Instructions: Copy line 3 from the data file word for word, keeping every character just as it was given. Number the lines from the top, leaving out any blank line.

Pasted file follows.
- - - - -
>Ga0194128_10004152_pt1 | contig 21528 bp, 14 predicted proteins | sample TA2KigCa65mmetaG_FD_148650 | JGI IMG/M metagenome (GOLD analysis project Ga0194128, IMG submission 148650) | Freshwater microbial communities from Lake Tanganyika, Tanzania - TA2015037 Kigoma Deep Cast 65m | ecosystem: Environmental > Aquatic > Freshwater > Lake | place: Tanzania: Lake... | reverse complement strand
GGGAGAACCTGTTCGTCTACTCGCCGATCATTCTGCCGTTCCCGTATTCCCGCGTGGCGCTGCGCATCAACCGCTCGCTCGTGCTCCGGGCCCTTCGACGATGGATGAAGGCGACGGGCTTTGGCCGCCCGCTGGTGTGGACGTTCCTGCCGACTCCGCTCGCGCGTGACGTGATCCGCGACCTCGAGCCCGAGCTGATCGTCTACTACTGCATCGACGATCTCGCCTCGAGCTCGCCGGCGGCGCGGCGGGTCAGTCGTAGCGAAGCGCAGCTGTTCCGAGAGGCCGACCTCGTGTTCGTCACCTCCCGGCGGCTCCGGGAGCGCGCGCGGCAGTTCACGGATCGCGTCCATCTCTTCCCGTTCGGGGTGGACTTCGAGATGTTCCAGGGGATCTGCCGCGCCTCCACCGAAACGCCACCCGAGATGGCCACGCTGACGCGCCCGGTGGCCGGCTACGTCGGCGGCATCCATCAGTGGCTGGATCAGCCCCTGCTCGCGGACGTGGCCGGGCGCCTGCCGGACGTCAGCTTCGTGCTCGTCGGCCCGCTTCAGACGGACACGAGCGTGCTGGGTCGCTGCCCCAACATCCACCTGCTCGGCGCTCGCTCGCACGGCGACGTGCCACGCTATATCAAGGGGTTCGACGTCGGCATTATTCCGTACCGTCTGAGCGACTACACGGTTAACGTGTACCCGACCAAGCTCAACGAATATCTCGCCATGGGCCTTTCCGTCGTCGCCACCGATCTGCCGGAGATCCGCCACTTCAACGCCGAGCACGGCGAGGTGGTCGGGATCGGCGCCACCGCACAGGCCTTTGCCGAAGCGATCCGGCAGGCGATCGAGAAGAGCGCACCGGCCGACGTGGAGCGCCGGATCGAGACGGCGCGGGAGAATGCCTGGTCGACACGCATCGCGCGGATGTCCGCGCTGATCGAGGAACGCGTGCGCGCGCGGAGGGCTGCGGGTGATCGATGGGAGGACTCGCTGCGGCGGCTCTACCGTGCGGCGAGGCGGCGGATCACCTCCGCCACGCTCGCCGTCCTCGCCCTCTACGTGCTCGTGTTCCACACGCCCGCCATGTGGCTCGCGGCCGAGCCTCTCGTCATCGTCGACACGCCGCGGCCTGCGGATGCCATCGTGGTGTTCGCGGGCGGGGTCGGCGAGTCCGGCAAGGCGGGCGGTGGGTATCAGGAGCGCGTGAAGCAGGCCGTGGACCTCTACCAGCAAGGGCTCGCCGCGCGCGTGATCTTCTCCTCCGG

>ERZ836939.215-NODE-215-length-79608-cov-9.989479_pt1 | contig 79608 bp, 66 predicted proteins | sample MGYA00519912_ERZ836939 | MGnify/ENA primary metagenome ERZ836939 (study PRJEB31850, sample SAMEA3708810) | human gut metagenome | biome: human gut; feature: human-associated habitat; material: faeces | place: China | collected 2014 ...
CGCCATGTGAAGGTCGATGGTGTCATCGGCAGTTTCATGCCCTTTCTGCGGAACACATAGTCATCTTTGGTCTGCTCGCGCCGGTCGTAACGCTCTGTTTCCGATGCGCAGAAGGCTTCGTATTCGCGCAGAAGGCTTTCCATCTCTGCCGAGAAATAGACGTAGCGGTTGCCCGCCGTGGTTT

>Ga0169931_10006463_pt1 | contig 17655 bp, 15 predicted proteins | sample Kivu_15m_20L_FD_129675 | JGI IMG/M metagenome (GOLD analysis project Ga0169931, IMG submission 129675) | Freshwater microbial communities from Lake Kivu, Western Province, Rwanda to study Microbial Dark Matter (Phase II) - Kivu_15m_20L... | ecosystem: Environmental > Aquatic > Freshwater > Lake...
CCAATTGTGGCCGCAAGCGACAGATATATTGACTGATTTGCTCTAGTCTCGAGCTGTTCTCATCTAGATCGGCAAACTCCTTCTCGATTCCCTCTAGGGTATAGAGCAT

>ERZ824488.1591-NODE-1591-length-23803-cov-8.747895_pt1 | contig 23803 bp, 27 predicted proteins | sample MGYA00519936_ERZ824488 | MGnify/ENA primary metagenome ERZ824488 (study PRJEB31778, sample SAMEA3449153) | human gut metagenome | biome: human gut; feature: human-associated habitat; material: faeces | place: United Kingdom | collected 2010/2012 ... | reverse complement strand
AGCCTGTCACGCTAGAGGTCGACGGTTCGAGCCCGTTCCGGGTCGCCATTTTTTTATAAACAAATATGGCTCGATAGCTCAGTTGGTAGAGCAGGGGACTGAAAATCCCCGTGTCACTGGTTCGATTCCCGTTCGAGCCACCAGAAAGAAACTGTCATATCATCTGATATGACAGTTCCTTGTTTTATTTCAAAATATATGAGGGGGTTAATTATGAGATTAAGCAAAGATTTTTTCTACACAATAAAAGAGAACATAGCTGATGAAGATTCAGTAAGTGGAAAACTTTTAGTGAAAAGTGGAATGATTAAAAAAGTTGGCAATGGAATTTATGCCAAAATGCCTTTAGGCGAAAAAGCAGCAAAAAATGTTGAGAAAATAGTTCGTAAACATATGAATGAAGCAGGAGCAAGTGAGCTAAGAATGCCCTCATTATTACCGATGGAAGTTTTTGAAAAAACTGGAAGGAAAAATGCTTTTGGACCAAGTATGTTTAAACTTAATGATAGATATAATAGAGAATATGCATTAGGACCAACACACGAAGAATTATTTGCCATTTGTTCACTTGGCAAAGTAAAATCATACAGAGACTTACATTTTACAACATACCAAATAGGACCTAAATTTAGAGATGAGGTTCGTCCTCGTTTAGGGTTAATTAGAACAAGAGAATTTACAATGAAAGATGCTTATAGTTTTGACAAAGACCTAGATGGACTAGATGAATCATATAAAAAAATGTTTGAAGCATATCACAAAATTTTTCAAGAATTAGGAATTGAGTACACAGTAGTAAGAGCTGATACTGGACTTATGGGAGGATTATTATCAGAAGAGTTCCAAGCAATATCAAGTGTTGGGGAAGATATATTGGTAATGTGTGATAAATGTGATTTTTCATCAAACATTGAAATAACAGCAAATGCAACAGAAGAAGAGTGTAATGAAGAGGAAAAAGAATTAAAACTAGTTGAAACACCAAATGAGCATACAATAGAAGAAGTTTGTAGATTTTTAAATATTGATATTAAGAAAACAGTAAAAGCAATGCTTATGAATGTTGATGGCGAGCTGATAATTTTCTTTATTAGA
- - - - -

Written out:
>ERZ836939.215-NODE-215-length-79608-cov-9.989479_pt1 | contig 79608 bp, 66 predicted proteins | sample MGYA00519912_ERZ836939 | MGnify/ENA primary metagenome ERZ836939 (study PRJEB31850, sample SAMEA3708810) | human gut metagenome | biome: human gut; feature: human-associated habitat; material: faeces | place: China | collected 2014 ...